MIAMI -- After the Atlanta Falcons routed the New England Patriots, 41-10, on Nov. 8, coach Dan Reeves had a special message for his team.
"Dan told us he would do the `Dirty Bird' in downtown Atlanta if we go to the Super Bowl," wide receiver Terance Mathis said.
"And that was the first time he ever mentioned Super Bowl to us, and it was the first time he ever talked to us about the Super Bowl. You could feel the electricity in the room, and you know you had a chance to do something special."
The Falcons have done something special. They will play the Denver Broncos in Super Bowl XXXIII on Sunday.
It's not only the first time in the history of the franchise that the Falcons have made it, but it also represents a remarkable turnaround for the club and the coach.
In Reeves' first year, the team started out 0-5 and 1-7. Sixteen months later, the Falcons are in the Super Bowl.
"There were a lot of times this year you knew this group was special, but it started last year," Reeves said. "The attitude they had then, the way everybody stuck together, that was when I first saw the signs of something special."
Reeves is no stranger to the Super Bowl. This is his ninth trip overall and fourth as a head coach.
But this has been the toughest trip yet. He has been fired twice -- by the Denver Broncos in 1992 and the New York Giants two years ago -- since his last trip after the 1989 season, when the Broncos lost to San Francisco, 55-10. He also underwent quadruple bypass heart surgery last month.
He took over a team that has only three first-round picks among its 22 starters. His quarterback (Chris Chandler) is a journeyman. His running back (Jamal Anderson) was a seventh-round pick in 1994.
"He tells us he's been around a lot of teams, but that this team is very special," Mathis said. "We don't have the big-name superstars. We don't have the multimillion-dollar players. We're just a team. When he came in, that's what he put together -- a team."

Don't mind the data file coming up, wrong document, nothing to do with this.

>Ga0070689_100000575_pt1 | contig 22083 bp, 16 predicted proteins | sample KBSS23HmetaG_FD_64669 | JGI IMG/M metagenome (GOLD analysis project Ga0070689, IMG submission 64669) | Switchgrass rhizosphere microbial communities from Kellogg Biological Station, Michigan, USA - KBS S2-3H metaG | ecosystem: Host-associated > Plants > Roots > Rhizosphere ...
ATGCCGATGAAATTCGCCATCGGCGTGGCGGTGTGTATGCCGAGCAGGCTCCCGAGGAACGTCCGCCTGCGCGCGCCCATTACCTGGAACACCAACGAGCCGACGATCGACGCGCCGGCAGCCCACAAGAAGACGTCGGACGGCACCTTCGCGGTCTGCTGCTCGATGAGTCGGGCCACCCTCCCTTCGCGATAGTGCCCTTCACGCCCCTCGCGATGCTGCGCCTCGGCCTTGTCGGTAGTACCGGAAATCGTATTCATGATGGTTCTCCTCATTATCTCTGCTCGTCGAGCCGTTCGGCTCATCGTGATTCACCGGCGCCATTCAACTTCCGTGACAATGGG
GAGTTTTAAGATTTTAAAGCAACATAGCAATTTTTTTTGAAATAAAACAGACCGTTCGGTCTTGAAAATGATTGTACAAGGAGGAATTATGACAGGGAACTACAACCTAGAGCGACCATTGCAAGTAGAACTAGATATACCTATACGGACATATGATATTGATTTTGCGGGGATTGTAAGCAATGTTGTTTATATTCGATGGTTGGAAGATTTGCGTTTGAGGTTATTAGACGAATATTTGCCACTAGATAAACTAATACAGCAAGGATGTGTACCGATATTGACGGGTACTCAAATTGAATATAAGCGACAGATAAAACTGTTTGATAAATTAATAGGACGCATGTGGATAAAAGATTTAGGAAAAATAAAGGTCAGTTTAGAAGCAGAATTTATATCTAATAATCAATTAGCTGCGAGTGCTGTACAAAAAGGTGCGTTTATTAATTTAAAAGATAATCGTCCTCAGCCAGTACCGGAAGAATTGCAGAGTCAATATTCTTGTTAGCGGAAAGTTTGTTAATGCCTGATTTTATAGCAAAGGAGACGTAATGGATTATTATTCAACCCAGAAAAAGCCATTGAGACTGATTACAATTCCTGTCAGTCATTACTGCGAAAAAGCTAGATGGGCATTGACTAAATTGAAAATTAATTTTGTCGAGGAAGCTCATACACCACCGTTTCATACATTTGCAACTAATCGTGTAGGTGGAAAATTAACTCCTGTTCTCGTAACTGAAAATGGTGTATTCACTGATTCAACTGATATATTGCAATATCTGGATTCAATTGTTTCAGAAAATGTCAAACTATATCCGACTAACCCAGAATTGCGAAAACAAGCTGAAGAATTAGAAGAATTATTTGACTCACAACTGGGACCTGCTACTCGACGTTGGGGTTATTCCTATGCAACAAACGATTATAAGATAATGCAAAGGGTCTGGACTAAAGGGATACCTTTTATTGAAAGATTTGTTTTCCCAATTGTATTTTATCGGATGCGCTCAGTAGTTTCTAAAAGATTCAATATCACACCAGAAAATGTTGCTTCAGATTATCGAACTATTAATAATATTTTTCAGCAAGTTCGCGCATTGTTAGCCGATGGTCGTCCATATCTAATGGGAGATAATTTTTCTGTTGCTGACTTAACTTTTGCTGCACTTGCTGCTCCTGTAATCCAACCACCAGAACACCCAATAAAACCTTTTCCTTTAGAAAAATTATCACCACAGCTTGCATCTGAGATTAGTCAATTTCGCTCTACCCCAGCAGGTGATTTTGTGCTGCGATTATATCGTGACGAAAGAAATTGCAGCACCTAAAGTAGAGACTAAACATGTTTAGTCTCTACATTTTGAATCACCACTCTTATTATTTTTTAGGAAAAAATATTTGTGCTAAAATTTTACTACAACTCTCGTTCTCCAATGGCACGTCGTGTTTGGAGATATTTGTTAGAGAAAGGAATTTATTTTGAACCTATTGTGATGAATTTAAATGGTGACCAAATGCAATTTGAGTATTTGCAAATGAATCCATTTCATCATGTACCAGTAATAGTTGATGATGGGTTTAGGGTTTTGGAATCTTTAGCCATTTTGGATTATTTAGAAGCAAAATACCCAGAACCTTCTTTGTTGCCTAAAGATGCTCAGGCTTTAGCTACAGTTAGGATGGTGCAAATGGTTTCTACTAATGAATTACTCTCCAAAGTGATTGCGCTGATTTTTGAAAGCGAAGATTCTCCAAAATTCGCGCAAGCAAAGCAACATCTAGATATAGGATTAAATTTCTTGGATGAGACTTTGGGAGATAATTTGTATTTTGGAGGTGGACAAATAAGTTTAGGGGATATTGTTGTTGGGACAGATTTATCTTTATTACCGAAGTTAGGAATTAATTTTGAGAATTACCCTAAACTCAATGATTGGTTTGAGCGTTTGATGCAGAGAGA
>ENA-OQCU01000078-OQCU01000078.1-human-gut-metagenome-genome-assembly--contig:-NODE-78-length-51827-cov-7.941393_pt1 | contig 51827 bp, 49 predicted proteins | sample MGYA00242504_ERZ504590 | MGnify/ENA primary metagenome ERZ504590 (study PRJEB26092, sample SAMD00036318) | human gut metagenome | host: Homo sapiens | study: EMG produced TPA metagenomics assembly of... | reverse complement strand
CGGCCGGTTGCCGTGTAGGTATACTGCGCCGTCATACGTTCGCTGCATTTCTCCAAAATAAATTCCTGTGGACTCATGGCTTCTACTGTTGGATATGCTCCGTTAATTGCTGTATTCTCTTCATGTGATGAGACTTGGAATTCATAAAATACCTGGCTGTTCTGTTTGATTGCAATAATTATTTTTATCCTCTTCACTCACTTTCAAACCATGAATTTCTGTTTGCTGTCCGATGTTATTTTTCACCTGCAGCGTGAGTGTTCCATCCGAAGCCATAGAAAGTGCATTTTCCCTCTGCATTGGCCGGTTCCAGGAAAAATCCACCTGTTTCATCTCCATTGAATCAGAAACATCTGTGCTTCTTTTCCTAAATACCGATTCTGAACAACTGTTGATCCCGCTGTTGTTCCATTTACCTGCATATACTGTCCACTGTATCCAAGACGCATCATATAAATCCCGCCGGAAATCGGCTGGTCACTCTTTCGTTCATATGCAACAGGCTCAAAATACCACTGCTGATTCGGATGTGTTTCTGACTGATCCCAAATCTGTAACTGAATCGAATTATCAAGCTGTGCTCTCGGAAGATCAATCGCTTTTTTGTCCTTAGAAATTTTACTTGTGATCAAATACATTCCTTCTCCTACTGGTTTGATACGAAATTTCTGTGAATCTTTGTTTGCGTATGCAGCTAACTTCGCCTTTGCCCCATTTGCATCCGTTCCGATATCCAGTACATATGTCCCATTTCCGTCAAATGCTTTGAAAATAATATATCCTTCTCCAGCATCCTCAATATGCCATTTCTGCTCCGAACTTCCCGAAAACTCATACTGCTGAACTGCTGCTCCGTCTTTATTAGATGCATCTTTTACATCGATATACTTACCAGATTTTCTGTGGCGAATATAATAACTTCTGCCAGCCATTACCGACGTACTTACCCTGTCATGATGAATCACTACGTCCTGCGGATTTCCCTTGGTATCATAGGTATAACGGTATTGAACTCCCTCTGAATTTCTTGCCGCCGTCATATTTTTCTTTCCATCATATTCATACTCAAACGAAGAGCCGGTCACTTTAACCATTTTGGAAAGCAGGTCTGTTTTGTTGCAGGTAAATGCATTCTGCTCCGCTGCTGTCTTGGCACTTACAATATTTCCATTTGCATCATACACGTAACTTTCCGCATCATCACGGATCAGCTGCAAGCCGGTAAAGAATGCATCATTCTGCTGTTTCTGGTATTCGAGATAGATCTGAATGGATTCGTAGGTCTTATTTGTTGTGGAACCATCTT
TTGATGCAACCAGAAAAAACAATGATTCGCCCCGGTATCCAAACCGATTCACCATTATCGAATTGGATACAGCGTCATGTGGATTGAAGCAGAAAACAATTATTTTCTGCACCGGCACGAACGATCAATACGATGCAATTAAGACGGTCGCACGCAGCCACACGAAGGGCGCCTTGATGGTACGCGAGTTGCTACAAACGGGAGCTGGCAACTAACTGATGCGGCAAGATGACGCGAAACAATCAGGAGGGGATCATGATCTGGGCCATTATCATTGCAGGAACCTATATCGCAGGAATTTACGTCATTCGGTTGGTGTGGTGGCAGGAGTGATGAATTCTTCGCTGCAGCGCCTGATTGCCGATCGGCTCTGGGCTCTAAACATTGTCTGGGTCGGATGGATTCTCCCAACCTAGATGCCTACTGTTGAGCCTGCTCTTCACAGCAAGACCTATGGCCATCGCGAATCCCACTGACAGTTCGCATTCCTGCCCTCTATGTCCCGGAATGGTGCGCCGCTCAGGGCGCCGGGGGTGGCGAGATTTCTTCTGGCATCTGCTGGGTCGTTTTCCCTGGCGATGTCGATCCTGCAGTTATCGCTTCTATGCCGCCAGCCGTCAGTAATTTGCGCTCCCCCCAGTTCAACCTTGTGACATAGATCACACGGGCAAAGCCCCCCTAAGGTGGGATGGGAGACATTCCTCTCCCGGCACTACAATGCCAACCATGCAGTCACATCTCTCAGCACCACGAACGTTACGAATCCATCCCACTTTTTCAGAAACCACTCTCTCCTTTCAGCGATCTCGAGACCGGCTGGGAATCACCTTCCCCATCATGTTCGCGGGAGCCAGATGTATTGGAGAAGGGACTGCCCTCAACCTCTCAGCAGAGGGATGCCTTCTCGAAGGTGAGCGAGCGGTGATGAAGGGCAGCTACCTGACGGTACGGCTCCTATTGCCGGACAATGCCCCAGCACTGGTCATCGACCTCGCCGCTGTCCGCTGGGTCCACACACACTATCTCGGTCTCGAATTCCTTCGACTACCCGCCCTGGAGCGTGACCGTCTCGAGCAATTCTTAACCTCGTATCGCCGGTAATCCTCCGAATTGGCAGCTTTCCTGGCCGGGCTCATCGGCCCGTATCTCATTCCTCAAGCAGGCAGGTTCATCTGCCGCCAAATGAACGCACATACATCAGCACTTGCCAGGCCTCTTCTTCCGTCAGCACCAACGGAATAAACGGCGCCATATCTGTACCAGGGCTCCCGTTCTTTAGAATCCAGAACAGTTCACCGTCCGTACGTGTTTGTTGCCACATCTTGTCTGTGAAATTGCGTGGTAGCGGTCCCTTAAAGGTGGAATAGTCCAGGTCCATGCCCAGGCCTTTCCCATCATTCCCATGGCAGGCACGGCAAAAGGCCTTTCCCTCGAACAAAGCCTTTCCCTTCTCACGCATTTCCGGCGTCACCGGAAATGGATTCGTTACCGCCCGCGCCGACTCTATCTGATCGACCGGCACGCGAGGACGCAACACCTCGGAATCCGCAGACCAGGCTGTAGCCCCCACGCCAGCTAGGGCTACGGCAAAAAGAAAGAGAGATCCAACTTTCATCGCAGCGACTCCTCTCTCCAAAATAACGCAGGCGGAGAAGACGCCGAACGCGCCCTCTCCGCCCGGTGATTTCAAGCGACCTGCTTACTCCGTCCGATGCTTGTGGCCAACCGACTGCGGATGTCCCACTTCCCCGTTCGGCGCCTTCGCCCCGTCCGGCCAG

The Falcons are a team filled with the kind of players Reeves was -- scrappy overachievers.
Reeves was an undrafted quarterback out of South Carolina who made the Dallas Cowboys' roster as a running back and became a disciple of Tom Landry.
Noted for his discipline, he quickly changed the ways things were under former Falcons coach June Jones and put his stamp on the team.
Linebacker Cornelius Bennett, who played in four Super Bowls in Buffalo before joining the Falcons in 1996, said: "It was total chaos. We had 46 guys doing their own thing on Sundays, and during the week you got your 53 guys and even guys on the practice squads had attitudes. It was just a mess. I don't know how it got like that, but I'm so happy that's behind us."
He added: "I thought June Jones was a fine person, but it took somebody like Coach Reeves to come in here and put his foot down. Not necessarily chewing guys out, but just knowing his presence demands respect. And as a player, that's something I truly love."
Running back Jamal Anderson said the atmosphere changed from Reeves' first speech.
"Losing was not going to be accepted, regardless of what the franchise had been through," he said.
Reeves has never tolerated losing and he will compete at anything. He once showed a group of sportswriters that he could put a dime near the edge of a table, set up a cup and blow the dime off the table into the cup.
When the sportswriters suggested he do it with a nickel, he thought it might be too heavy, but got it in. So, they raised the stakes to a quarter. Reeves couldn't do it.
Later in the evening, though, he dragged a sportswriter back to his hotel room, went to the bathroom, put a quarter on the edge of the counter and blew it into a saucer. He kept working at it until he could do it.
The same thing happened when a golf pro bet Reeves $5 he couldn't bounce a golf ball and catch it in the back of his hand. Reeves lost the bet. He went home and started practicing on his patio in 30-degree weather. He was able to catch the ball 238 times in a row.
"Dan and Mike Ditka are the two greatest competitors I've ever seen, in all facets of life," said Gil Brandt, the former Cowboys personnel chief who first signed Reeves as a player.
"They used to be roommates [at training camp]," Brandt said. "They'd play darts. It was like a Super Bowl."
It was typical of Reeves that after he underwent open-heart surgery Dec. 14, he had a news conference four days later and then had to be readmitted to the hospital because he had rushed his return.
He was back on the sideline for the playoff victory over the San Francisco 49ers. His mere presence inspired the team.
"He didn't have to say a word because it was all over his face," Mathis said. "He has that cockiness that makes everybody confident around him. I'm telling you, if Dan isn't around, we don't win that game."
The Reeves way is working in Atlanta because he's getting the chance to do things his way.
"This is my team, my family now," Reeves said.
A need for control